(Recasts adding Tombini and analyst comments and currency movenment)
By Alonso Soto
BRASILIA, Sept 24 (Reuters) - Brazil’s central bank raised its inflation forecast for next year to well above its official target, but warned markets it has no plans to raise interest rates as it expects a deepening recession to curb price increases.
In its quarterly report released on Thursday, the bank raised its 2016 inflation forecast to 5.3 percent from 4.8 percent previously.
The upward revision is due to rapid depreciation of the real that hit its weakest level ever earlier on Thursday as investors fret about the deepening political and economic crisis. The central bank targets an inflation rate of 4.5 percent, the midpoint of its tolerance range of 2.5 percent to 6.5 percent.
Despite such pressures, central bank chief Alexandre Tombini said in a press briefing the bank will stick to its plan to keep interest rates on hold for some time as it aims for inflation to ease to the target in late 2016.
Tombini also said the bank was ready to use its foreign reserves to limit forex volatility, sparking a rebound of the real that is now trading 1 percent stronger at 4.10 per dollar.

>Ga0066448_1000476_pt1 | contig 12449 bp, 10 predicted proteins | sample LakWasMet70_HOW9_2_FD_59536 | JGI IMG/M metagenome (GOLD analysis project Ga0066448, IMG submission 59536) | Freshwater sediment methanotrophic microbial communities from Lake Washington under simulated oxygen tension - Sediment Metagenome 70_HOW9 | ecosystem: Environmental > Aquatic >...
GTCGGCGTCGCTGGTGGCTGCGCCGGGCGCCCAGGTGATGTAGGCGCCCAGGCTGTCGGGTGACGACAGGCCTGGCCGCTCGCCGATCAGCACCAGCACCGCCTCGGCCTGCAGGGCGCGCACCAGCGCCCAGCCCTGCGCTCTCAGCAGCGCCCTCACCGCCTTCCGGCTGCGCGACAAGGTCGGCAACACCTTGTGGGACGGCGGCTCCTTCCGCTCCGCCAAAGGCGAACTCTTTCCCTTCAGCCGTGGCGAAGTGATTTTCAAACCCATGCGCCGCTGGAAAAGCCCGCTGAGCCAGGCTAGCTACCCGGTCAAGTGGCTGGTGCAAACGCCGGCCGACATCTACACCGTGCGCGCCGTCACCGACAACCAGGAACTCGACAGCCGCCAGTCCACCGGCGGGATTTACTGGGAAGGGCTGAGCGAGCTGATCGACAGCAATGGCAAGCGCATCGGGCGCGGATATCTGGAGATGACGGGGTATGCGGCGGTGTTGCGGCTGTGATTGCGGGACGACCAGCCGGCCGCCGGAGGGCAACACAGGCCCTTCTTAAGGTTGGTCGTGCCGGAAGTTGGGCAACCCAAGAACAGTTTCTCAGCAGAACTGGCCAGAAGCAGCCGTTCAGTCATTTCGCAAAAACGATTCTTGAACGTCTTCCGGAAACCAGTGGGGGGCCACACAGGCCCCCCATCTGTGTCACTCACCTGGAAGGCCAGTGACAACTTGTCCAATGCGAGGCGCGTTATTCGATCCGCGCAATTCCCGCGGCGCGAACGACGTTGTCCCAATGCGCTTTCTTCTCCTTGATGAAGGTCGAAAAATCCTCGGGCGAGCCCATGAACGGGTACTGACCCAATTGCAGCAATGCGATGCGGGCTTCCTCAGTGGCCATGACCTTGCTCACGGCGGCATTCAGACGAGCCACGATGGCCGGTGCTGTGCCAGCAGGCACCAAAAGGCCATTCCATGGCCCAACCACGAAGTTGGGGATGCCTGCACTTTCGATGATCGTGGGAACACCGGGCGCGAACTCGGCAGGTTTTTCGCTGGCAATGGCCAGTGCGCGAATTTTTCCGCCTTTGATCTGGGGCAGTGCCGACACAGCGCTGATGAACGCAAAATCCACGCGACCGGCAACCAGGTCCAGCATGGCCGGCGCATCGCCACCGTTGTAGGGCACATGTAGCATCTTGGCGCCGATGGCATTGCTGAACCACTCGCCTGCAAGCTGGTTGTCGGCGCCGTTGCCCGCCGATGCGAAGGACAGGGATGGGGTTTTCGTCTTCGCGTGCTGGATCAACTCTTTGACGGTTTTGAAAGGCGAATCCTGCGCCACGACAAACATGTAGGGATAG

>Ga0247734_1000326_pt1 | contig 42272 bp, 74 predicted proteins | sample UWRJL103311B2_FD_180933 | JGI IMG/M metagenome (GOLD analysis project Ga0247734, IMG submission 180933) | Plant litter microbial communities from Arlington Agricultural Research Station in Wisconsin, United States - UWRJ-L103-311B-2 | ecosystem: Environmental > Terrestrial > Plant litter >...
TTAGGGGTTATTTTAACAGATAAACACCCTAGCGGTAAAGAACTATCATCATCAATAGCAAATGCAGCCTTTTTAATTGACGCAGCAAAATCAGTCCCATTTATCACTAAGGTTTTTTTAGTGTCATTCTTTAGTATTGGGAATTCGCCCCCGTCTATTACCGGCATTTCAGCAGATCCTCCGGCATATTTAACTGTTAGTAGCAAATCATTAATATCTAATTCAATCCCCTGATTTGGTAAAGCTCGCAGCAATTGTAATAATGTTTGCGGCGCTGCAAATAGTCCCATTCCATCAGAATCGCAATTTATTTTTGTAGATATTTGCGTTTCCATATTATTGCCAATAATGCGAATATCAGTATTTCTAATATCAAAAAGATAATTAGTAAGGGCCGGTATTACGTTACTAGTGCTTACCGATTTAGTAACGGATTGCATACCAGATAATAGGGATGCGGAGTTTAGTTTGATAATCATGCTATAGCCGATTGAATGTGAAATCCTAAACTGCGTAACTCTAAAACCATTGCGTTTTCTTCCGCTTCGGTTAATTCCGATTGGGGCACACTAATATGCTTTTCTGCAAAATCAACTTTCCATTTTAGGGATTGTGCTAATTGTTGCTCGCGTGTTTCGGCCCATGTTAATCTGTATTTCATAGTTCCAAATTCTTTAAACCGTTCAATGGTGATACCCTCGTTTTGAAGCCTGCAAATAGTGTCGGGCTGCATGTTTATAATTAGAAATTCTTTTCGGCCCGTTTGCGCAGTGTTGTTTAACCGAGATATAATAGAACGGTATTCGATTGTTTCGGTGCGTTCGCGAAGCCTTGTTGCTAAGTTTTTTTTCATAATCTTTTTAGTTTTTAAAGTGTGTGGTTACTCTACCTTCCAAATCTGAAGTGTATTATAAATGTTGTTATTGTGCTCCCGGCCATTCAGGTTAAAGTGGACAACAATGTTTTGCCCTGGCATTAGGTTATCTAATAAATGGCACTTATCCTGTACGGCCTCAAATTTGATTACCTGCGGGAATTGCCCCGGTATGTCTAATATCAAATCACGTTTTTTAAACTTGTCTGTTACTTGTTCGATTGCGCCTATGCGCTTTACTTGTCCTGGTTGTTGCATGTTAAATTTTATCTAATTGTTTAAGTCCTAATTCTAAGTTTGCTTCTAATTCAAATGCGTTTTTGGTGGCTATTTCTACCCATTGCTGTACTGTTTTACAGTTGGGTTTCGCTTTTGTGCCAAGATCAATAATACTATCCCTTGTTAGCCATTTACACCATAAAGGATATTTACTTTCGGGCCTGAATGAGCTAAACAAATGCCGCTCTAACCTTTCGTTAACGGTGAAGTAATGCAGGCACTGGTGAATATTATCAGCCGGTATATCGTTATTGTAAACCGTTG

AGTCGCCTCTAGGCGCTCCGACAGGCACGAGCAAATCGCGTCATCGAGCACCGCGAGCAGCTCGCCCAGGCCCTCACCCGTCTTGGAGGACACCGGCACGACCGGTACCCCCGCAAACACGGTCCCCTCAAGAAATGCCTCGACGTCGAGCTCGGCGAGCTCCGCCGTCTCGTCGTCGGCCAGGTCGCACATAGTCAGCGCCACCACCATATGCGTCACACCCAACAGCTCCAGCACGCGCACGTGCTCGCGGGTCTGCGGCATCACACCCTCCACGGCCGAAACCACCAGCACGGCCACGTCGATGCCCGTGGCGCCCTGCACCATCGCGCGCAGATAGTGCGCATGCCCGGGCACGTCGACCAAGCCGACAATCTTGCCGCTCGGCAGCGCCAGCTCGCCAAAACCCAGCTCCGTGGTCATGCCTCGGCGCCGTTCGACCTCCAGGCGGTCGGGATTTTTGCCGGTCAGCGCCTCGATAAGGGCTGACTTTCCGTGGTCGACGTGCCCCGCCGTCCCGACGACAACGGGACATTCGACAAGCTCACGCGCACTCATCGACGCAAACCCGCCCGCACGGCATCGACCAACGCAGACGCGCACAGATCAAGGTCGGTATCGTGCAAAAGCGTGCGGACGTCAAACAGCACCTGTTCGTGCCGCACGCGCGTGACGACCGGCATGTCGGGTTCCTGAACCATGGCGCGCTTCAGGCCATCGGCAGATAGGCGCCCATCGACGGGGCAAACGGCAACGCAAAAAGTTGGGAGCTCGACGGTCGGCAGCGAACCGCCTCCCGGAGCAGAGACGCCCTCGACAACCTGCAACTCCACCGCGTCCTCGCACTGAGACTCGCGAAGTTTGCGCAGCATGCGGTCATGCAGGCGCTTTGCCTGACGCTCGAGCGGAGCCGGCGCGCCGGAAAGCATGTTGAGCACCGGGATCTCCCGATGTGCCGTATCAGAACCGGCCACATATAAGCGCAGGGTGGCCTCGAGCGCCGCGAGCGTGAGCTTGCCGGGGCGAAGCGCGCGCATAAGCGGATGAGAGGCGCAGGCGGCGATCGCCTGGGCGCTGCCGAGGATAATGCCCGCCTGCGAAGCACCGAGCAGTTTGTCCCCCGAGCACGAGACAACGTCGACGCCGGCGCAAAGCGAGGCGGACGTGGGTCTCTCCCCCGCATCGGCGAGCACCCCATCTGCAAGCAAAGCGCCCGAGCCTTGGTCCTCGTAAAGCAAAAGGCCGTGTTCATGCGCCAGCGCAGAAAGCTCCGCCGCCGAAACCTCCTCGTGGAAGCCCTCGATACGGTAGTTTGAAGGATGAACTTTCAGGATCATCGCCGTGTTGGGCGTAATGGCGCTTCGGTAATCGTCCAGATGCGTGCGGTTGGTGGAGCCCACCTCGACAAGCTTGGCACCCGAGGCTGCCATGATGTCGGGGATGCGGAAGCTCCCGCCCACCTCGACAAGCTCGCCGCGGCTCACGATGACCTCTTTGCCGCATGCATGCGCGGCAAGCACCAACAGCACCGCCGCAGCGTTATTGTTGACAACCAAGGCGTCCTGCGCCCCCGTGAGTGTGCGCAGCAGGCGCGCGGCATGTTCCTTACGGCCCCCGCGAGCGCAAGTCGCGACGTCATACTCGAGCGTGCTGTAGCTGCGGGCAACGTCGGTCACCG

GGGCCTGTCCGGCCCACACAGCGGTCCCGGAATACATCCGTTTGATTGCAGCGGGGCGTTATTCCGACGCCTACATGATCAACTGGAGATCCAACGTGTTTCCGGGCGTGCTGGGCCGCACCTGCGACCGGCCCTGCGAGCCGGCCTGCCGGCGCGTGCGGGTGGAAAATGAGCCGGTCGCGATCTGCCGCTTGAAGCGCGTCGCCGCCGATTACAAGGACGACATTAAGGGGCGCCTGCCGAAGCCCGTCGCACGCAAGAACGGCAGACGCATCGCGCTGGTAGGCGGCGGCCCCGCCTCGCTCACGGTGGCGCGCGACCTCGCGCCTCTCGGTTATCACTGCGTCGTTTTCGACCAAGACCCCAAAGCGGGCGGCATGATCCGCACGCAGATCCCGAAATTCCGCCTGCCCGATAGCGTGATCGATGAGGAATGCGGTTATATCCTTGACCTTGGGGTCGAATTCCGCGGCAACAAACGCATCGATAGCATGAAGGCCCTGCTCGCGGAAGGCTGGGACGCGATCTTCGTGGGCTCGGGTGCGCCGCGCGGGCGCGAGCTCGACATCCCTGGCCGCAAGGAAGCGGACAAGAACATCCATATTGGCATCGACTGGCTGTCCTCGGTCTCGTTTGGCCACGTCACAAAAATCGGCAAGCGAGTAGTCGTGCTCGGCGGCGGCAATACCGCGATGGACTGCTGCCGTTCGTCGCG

The central bank revised its economic growth forecast to a contraction of 2.7 percent this year and 2.2 percent in four quarters through to the second quarter of 2016.
The recession should ease inflationary pressures in coming years, the bank said.
Some economists warned the bank risks putting more pressure on the real if it does not raise borrowing costs soon.
“If the central bank does not hike in the next meeting, they will see another round of deterioration,” Santander Securities strategist Sandro Sobral said in a note to clients.
The central bank halted its aggressive rate-hiking cycle on Sept. 2, keeping its benchmark Selic rate at 14.25 percent to avoid doing more harm to an economy struggling with its worst recession in 25 years.
In Thursday’s report, the bank said the increase in its 2016 inflation expectation was “small” compared to previous ones and reaffirmed that its goal is to lower inflation to the target in late 2016.
Annual inflation is currently more than the double the 4.5 percent target with consumer prices rising 9.53 percent in the 12 months through August.
The bank also raised its 2015 inflation forecast to 9.5 percent from a previous 9 percent. But it sees annual inflation dropping sharply to 4.0 percent in the third quarter of 2017. (Reporting by Alonso Soto and Silvio Cascione; Editing by W Simon and Chizu Nomiyama)